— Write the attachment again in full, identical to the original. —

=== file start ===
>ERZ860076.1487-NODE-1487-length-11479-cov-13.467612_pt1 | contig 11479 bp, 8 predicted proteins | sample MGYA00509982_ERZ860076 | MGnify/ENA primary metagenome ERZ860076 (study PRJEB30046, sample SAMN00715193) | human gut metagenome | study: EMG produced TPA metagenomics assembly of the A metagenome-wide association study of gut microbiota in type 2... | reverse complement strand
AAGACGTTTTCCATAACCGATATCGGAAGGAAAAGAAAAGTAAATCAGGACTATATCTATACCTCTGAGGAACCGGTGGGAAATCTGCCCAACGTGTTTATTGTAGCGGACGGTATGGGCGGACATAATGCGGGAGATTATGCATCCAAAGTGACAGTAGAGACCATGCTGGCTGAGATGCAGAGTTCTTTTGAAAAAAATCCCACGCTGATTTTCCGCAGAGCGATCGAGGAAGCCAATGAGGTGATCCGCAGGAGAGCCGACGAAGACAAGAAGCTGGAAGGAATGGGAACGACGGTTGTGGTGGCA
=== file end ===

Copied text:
>ERZ860076.1487-NODE-1487-length-11479-cov-13.467612_pt1 | contig 11479 bp, 8 predicted proteins | sample MGYA00509982_ERZ860076 | MGnify/ENA primary metagenome ERZ860076 (study PRJEB30046, sample SAMN00715193) | human gut metagenome | study: EMG produced TPA metagenomics assembly of the A metagenome-wide association study of gut microbiota in type 2... | reverse complement strand
AAGACGTTTTCCATAACCGATATCGGAAGGAAAAGAAAAGTAAATCAGGACTATATCTATACCTCTGAGGAACCGGTGGGAAATCTGCCCAACGTGTTTATTGTAGCGGACGGTATGGGCGGACATAATGCGGGAGATTATGCATCCAAAGTGACAGTAGAGACCATGCTGGCTGAGATGCAGAGTTCTTTTGAAAAAAATCCCACGCTGATTTTCCGCAGAGCGATCGAGGAAGCCAATGAGGTGATCCGCAGGAGAGCCGACGAAGACAAGAAGCTGGAAGGAATGGGAACGACGGTTGTGGTGGCA